One thing I hopefully learned through my extensive seminary training (in both philosophy and theology) was to be a more critical thinker. I do not usually take what is told to me as gospel without first dissecting it thoroughly while thinking about it over some extended time. Don’t be surprised if I tend to pick apart statements and examine word usage. (Maybe, at times, I analyze some matters too much.)
Over time, I have learned to sift through arguments that were based solely on emotion rather than fact. I tend more readily to recognize ad hominem attacks on people which have nothing to do their actual stated beliefs. I look for theological statements to contain genuine substance and for preciseness in doctrine rather than buy into buzz-words and catch-phrases. I want consistency, clarity and minimal ambiguity. Maybe this is because I had to stand in front of high school students for a couple of decades trying to articulate the faith as unambiguously as possible.
So, what do I make of some of the confusion that currently exists in the Church? This situation definitely does not help believers (or even non-believers). What has infiltrated the Church has been referred to as a “weaponized ambiguity.” Can divorced and re-married Catholics receive Holy Communion? Can homosexual unions be sanctioned by the Church? Is abortion ever justified? Are Catholics who practice artificial contraception in the state of mortal sin? It seems to depend with whom you speak. You can get a different answer to each of the above—sometimes with a wink and a nod—from priests, bishops, theologians, etc.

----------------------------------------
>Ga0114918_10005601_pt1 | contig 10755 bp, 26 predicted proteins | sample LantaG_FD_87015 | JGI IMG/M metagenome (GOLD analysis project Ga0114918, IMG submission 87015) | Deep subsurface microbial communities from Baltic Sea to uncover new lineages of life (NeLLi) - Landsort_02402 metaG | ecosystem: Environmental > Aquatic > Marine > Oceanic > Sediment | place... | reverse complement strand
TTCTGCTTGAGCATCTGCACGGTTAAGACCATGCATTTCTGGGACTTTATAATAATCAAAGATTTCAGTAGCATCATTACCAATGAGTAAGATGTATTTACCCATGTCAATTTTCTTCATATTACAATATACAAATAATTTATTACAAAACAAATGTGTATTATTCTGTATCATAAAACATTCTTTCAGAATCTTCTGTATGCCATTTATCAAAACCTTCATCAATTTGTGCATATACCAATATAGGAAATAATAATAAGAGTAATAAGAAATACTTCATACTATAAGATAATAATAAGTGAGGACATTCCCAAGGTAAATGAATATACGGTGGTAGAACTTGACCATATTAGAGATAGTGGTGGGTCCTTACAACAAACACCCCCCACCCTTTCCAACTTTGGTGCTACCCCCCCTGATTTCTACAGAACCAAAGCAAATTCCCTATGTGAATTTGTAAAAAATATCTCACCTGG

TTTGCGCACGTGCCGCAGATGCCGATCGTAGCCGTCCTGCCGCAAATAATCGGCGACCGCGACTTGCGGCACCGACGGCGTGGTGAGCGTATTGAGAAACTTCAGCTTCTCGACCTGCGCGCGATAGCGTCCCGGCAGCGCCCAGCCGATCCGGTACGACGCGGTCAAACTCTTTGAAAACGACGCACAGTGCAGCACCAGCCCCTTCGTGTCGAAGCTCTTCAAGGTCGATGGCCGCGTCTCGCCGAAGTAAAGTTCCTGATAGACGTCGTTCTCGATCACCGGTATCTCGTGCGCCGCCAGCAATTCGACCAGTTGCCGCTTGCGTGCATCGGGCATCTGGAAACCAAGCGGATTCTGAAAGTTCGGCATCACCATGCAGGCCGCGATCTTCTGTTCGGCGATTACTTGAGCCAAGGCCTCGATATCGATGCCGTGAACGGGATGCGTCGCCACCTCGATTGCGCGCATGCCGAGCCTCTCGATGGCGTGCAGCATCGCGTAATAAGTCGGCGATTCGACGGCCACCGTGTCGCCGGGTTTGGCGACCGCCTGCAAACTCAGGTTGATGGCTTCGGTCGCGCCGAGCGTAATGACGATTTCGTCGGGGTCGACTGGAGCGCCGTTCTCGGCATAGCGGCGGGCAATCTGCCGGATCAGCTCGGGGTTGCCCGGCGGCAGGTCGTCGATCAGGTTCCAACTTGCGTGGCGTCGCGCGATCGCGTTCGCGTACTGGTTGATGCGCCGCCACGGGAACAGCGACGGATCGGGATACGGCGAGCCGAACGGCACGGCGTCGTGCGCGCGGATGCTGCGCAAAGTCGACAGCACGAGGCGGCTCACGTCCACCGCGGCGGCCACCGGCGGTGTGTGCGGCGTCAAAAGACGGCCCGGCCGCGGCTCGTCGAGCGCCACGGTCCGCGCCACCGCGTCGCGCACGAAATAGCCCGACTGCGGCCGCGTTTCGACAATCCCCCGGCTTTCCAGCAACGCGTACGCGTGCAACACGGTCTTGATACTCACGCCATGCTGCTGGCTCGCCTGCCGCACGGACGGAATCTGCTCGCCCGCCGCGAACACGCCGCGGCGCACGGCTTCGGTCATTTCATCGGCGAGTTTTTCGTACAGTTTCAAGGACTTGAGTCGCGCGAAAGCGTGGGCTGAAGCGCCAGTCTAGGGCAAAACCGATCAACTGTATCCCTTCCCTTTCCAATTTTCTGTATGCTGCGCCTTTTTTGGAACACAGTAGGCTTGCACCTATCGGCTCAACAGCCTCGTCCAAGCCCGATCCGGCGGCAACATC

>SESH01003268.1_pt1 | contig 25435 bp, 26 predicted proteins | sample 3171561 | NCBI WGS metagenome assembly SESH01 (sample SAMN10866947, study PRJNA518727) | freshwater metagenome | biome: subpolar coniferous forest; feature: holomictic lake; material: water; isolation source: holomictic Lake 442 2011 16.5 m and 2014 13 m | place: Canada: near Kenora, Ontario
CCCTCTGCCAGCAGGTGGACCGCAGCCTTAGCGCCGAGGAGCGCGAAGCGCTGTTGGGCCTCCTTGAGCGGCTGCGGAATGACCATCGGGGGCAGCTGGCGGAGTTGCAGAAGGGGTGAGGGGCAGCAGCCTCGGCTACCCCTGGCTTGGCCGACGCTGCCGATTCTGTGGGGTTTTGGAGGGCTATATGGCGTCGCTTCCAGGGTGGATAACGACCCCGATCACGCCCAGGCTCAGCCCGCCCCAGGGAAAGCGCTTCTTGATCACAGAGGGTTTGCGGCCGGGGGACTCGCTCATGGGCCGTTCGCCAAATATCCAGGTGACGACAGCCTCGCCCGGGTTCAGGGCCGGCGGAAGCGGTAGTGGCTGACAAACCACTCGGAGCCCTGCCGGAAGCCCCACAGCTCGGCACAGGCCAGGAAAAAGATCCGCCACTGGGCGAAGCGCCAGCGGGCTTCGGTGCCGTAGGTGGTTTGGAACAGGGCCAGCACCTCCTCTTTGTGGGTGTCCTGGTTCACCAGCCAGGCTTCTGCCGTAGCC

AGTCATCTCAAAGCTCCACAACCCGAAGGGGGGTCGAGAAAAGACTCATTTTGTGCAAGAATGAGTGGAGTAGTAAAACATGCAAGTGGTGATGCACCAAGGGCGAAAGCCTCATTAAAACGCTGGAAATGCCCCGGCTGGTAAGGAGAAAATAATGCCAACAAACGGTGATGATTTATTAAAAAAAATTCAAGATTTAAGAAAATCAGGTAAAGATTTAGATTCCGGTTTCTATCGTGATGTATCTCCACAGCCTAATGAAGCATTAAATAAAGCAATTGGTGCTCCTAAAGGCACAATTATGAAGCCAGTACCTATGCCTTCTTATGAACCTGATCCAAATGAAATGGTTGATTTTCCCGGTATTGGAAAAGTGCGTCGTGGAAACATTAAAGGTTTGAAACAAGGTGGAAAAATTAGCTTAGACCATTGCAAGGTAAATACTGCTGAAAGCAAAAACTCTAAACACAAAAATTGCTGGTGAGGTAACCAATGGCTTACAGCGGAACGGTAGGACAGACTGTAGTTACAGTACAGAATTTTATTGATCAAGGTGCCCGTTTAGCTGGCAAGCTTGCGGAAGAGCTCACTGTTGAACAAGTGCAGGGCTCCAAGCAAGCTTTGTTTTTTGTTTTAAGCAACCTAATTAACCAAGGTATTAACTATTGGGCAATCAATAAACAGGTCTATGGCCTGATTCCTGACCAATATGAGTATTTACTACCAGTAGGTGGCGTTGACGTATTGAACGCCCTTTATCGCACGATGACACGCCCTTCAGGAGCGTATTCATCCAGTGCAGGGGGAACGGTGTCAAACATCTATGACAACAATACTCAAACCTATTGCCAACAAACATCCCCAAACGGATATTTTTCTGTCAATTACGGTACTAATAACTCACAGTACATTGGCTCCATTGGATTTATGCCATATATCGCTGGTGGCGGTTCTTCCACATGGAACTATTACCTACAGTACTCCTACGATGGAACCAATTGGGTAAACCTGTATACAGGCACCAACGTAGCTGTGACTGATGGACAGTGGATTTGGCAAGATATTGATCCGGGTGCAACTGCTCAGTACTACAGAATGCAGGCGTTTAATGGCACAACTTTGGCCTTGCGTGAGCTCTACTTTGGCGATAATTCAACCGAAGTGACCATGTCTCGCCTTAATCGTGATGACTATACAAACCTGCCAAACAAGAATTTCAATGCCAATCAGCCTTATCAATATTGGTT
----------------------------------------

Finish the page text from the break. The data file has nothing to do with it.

This vagueness creates havoc with our objective morality and tends to legitimize a moral relativism (situation ethics). Sin, despite its gravity, becomes a subjective opinion rather than an objective truth. The danger in all of this uncertainty and confusion is that eternal souls may be lost forever in the process. It is our obligation in the Catholic Church to lead people to Christ who is the way, the truth and the life and not back to one’s misinformed, erroneous conscience.
As a confessor for over thirty years, people have told me stories about how Father told me that it was not a sin or that Father told me just to follow my conscience. In actuality, priests like me are not helping anyone by hiding the truth from them and leaving them in the state of sin. Making a person feel good about himself or herself for a time never truly addresses or remedies any immoral act and its consequences. If sin is truly bad, people don’t need to be enslaved by it but rather freed from it. Sin and evil don’t suddenly become something else by our willing it so, our misnaming it or our justifying it. And in order to follow our conscience, it needs to be rightly-formed.
There are about 2000 years of Catholic Church teaching we are able to reference to find what various saints, councils, pontiffs, etc. have articulated through the years. While our understanding of Church doctrine may mature with time, no officially defined dogma or traditionally held teaching can be radically changed or suddenly eliminated. Be a critical thinker and especially take the time to investigate anything that seems strange or contrary to any long-standing doctrine or moral teaching. It is much better to be safe than eternally sorry.
Fr. Ed Namiotka
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